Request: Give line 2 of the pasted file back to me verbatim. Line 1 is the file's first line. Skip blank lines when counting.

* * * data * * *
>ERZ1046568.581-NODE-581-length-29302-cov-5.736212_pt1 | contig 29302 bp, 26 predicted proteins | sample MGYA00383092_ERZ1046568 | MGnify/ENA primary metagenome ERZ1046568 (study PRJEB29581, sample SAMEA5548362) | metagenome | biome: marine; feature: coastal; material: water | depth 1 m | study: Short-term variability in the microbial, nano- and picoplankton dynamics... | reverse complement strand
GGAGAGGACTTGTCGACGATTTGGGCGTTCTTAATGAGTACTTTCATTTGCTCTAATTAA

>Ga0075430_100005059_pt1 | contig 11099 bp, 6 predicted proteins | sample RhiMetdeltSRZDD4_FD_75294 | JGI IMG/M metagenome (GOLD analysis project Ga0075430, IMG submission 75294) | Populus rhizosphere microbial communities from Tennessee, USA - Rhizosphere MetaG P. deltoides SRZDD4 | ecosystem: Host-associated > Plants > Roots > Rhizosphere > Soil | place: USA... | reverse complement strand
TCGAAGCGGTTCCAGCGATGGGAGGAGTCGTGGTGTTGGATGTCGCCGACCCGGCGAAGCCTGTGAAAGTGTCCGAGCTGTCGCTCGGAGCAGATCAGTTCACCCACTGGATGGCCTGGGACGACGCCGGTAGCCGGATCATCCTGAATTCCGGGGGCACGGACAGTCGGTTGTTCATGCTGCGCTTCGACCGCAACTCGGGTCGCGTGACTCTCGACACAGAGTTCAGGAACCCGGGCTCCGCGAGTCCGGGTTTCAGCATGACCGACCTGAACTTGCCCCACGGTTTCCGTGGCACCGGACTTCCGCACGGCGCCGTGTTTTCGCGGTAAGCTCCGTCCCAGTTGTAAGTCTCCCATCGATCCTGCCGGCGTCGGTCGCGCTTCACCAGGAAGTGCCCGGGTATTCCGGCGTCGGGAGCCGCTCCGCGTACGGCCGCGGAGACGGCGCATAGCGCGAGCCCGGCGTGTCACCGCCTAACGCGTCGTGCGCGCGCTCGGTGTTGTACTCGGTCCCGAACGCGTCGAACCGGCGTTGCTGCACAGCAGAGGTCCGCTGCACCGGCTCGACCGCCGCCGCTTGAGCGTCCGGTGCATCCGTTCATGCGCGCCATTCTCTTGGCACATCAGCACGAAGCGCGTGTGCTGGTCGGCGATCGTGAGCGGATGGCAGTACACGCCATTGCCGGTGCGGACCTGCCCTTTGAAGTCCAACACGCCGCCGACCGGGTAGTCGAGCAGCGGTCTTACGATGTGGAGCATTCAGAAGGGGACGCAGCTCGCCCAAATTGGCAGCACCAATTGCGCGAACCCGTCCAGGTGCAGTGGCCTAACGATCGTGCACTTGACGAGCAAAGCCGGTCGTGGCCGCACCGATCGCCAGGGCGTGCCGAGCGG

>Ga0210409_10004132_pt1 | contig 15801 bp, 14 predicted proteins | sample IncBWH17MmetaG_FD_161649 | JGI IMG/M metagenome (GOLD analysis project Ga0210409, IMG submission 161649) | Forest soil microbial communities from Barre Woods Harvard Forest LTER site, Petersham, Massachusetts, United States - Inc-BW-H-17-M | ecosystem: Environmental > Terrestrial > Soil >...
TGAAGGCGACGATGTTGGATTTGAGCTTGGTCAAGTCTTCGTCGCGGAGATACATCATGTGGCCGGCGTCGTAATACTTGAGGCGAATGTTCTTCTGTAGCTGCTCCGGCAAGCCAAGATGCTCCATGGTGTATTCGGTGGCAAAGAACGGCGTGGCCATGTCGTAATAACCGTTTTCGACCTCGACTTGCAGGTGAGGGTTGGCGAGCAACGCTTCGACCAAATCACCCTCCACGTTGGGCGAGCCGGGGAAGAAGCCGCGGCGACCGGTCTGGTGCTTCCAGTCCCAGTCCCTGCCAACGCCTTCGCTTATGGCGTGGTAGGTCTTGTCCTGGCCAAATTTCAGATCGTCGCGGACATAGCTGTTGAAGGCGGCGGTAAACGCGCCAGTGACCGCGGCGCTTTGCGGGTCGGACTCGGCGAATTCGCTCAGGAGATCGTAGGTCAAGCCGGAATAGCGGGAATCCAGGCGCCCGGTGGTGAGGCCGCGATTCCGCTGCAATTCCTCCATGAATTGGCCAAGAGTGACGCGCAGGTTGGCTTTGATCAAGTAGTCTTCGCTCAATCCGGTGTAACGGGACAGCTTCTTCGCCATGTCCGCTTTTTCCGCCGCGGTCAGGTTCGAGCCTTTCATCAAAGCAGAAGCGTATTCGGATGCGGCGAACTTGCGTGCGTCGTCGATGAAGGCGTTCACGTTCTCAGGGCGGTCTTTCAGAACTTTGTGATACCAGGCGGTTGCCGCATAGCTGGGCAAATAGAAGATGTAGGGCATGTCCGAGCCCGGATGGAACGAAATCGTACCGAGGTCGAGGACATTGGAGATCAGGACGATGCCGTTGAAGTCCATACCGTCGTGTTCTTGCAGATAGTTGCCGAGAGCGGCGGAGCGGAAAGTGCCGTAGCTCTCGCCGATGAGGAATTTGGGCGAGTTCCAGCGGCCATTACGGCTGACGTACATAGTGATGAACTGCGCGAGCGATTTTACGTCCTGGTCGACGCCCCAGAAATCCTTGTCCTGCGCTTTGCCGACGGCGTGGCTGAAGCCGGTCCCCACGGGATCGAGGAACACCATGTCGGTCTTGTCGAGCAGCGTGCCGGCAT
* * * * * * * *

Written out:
GGAGAGGACTTGTCGACGATTTGGGCGTTCTTAATGAGTACTTTCATTTGCTCTAATTAA